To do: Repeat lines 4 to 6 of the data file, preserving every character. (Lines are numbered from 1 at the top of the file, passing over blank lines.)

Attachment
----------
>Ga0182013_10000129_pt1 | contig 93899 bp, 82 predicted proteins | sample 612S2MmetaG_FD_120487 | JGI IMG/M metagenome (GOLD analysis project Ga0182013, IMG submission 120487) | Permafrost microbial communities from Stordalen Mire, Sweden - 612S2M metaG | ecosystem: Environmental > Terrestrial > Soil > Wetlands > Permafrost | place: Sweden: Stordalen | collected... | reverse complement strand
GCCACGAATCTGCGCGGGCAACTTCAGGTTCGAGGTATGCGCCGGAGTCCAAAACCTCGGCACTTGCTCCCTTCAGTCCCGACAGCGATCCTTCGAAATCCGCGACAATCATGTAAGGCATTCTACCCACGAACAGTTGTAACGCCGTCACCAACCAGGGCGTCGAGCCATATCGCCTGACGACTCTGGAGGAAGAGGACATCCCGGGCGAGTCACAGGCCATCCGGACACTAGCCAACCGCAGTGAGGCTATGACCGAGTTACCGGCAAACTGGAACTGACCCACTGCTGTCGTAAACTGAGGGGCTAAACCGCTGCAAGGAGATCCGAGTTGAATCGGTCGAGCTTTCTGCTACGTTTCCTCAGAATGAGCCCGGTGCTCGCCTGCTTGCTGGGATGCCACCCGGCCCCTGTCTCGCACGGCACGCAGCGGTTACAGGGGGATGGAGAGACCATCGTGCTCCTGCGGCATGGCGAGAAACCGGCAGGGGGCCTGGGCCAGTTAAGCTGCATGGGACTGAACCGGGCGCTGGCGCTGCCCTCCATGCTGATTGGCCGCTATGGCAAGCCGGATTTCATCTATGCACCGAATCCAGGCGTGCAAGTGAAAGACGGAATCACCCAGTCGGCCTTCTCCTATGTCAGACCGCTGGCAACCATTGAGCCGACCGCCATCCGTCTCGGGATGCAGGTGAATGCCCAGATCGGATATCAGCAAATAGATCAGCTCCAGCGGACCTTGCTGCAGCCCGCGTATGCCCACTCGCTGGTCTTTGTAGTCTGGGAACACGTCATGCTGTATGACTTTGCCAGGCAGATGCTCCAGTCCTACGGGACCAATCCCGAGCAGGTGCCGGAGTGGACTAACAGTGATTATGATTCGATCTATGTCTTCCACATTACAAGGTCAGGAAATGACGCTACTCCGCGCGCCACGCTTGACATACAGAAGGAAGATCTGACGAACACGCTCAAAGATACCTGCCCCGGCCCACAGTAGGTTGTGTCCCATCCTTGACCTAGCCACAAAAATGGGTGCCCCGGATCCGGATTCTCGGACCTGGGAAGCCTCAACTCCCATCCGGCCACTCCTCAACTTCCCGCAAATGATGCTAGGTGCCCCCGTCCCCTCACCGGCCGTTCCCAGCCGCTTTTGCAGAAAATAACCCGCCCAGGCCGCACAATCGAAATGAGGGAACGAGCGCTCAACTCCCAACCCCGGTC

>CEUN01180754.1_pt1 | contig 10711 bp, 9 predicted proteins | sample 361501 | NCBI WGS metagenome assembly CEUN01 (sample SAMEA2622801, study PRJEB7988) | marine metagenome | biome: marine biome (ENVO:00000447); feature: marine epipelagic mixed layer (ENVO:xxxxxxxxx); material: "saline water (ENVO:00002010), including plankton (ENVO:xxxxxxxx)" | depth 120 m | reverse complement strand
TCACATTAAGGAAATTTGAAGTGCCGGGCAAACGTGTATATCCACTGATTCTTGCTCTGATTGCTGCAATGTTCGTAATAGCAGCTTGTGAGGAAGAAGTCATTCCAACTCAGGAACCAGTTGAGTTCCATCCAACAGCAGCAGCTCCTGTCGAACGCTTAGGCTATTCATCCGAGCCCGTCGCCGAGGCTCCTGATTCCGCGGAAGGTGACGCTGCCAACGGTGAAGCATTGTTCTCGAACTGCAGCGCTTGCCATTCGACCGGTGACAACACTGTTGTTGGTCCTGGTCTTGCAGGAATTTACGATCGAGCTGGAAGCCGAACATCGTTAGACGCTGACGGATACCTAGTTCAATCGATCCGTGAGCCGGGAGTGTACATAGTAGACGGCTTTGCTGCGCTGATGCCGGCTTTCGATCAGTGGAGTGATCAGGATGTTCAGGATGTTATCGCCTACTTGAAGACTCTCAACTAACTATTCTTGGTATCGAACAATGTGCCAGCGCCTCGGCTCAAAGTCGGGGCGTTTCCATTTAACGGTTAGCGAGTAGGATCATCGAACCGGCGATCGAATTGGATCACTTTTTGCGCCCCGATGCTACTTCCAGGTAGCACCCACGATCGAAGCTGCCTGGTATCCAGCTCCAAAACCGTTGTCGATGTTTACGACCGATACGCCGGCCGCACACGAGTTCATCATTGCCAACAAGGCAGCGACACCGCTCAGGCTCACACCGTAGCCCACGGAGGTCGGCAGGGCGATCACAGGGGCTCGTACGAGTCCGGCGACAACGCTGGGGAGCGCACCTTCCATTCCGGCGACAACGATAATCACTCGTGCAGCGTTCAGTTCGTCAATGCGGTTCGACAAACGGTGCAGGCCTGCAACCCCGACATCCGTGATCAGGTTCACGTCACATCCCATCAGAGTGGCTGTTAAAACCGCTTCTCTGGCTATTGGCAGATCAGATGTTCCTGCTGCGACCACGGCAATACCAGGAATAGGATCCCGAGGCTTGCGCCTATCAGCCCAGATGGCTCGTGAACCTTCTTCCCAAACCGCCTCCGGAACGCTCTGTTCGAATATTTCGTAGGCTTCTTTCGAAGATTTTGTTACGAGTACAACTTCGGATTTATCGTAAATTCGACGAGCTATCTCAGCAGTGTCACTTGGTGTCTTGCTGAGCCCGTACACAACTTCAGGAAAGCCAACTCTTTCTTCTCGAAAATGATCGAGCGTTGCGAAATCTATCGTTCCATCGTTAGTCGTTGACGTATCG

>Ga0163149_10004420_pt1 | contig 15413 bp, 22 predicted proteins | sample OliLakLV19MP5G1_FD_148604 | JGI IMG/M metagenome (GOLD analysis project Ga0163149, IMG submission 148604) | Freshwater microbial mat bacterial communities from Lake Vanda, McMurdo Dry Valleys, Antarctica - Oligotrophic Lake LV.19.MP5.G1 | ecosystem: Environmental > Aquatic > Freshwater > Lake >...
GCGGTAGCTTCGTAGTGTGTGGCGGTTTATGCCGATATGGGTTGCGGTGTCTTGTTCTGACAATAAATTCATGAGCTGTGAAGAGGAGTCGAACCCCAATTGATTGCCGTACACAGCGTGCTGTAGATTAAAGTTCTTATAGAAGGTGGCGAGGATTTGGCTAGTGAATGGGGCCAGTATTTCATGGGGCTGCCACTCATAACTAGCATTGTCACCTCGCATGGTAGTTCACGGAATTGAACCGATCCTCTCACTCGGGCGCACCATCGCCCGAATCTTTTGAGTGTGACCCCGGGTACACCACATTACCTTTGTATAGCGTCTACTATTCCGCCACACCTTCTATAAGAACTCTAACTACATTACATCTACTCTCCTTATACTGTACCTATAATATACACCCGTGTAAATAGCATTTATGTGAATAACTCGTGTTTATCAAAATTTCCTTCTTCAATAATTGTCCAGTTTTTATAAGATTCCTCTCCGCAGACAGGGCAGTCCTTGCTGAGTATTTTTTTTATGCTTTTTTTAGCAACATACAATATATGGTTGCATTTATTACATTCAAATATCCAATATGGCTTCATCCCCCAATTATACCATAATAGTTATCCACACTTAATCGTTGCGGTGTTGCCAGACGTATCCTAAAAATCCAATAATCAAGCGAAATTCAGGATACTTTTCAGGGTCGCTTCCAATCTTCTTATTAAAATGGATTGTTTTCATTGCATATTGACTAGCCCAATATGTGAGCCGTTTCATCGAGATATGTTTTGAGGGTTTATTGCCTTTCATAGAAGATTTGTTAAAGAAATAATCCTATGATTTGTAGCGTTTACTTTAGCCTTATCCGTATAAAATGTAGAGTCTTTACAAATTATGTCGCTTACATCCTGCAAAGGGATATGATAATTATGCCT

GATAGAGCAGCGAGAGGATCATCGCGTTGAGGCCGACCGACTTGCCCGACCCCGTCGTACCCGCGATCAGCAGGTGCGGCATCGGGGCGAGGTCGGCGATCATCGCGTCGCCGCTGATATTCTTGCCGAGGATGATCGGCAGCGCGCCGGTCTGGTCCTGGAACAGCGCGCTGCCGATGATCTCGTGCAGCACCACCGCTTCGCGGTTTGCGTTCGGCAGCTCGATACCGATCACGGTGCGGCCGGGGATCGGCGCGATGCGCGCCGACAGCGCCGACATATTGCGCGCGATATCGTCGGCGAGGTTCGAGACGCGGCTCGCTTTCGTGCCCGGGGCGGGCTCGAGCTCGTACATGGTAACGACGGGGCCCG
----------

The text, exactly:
TCACATTAAGGAAATTTGAAGTGCCGGGCAAACGTGTATATCCACTGATTCTTGCTCTGATTGCTGCAATGTTCGTAATAGCAGCTTGTGAGGAAGAAGTCATTCCAACTCAGGAACCAGTTGAGTTCCATCCAACAGCAGCAGCTCCTGTCGAACGCTTAGGCTATTCATCCGAGCCCGTCGCCGAGGCTCCTGATTCCGCGGAAGGTGACGCTGCCAACGGTGAAGCATTGTTCTCGAACTGCAGCGCTTGCCATTCGACCGGTGACAACACTGTTGTTGGTCCTGGTCTTGCAGGAATTTACGATCGAGCTGGAAGCCGAACATCGTTAGACGCTGACGGATACCTAGTTCAATCGATCCGTGAGCCGGGAGTGTACATAGTAGACGGCTTTGCTGCGCTGATGCCGGCTTTCGATCAGTGGAGTGATCAGGATGTTCAGGATGTTATCGCCTACTTGAAGACTCTCAACTAACTATTCTTGGTATCGAACAATGTGCCAGCGCCTCGGCTCAAAGTCGGGGCGTTTCCATTTAACGGTTAGCGAGTAGGATCATCGAACCGGCGATCGAATTGGATCACTTTTTGCGCCCCGATGCTACTTCCAGGTAGCACCCACGATCGAAGCTGCCTGGTATCCAGCTCCAAAACCGTTGTCGATGTTTACGACCGATACGCCGGCCGCACACGAGTTCATCATTGCCAACAAGGCAGCGACACCGCTCAGGCTCACACCGTAGCCCACGGAGGTCGGCAGGGCGATCACAGGGGCTCGTACGAGTCCGGCGACAACGCTGGGGAGCGCACCTTCCATTCCGGCGACAACGATAATCACTCGTGCAGCGTTCAGTTCGTCAATGCGGTTCGACAAACGGTGCAGGCCTGCAACCCCGACATCCGTGATCAGGTTCACGTCACATCCCATCAGAGTGGCTGTTAAAACCGCTTCTCTGGCTATTGGCAGATCAGATGTTCCTGCTGCGACCACGGCAATACCAGGAATAGGATCCCGAGGCTTGCGCCTATCAGCCCAGATGGCTCGTGAACCTTCTTCCCAAACCGCCTCCGGAACGCTCTGTTCGAATATTTCGTAGGCTTCTTTCGAAGATTTTGTTACGAGTACAACTTCGGATTTATCGTAAATTCGACGAGCTATCTCAGCAGTGTCACTTGGTGTCTTGCTGAGCCCGTACACAACTTCAGGAAAGCCAACTCTTTCTTCTCGAAAATGATCGAGCGTTGCGAAATCTATCGTTCCATCGTTAGTCGTTGACGTATCG

>Ga0163149_10004420_pt1 | contig 15413 bp, 22 predicted proteins | sample OliLakLV19MP5G1_FD_148604 | JGI IMG/M metagenome (GOLD analysis project Ga0163149, IMG submission 148604) | Freshwater microbial mat bacterial communities from Lake Vanda, McMurdo Dry Valleys, Antarctica - Oligotrophic Lake LV.19.MP5.G1 | ecosystem: Environmental > Aquatic > Freshwater > Lake >...
GCGGTAGCTTCGTAGTGTGTGGCGGTTTATGCCGATATGGGTTGCGGTGTCTTGTTCTGACAATAAATTCATGAGCTGTGAAGAGGAGTCGAACCCCAATTGATTGCCGTACACAGCGTGCTGTAGATTAAAGTTCTTATAGAAGGTGGCGAGGATTTGGCTAGTGAATGGGGCCAGTATTTCATGGGGCTGCCACTCATAACTAGCATTGTCACCTCGCATGGTAGTTCACGGAATTGAACCGATCCTCTCACTCGGGCGCACCATCGCCCGAATCTTTTGAGTGTGACCCCGGGTACACCACATTACCTTTGTATAGCGTCTACTATTCCGCCACACCTTCTATAAGAACTCTAACTACATTACATCTACTCTCCTTATACTGTACCTATAATATACACCCGTGTAAATAGCATTTATGTGAATAACTCGTGTTTATCAAAATTTCCTTCTTCAATAATTGTCCAGTTTTTATAAGATTCCTCTCCGCAGACAGGGCAGTCCTTGCTGAGTATTTTTTTTATGCTTTTTTTAGCAACATACAATATATGGTTGCATTTATTACATTCAAATATCCAATATGGCTTCATCCCCCAATTATACCATAATAGTTATCCACACTTAATCGTTGCGGTGTTGCCAGACGTATCCTAAAAATCCAATAATCAAGCGAAATTCAGGATACTTTTCAGGGTCGCTTCCAATCTTCTTATTAAAATGGATTGTTTTCATTGCATATTGACTAGCCCAATATGTGAGCCGTTTCATCGAGATATGTTTTGAGGGTTTATTGCCTTTCATAGAAGATTTGTTAAAGAAATAATCCTATGATTTGTAGCGTTTACTTTAGCCTTATCCGTATAAAATGTAGAGTCTTTACAAATTATGTCGCTTACATCCTGCAAAGGGATATGATAATTATGCCT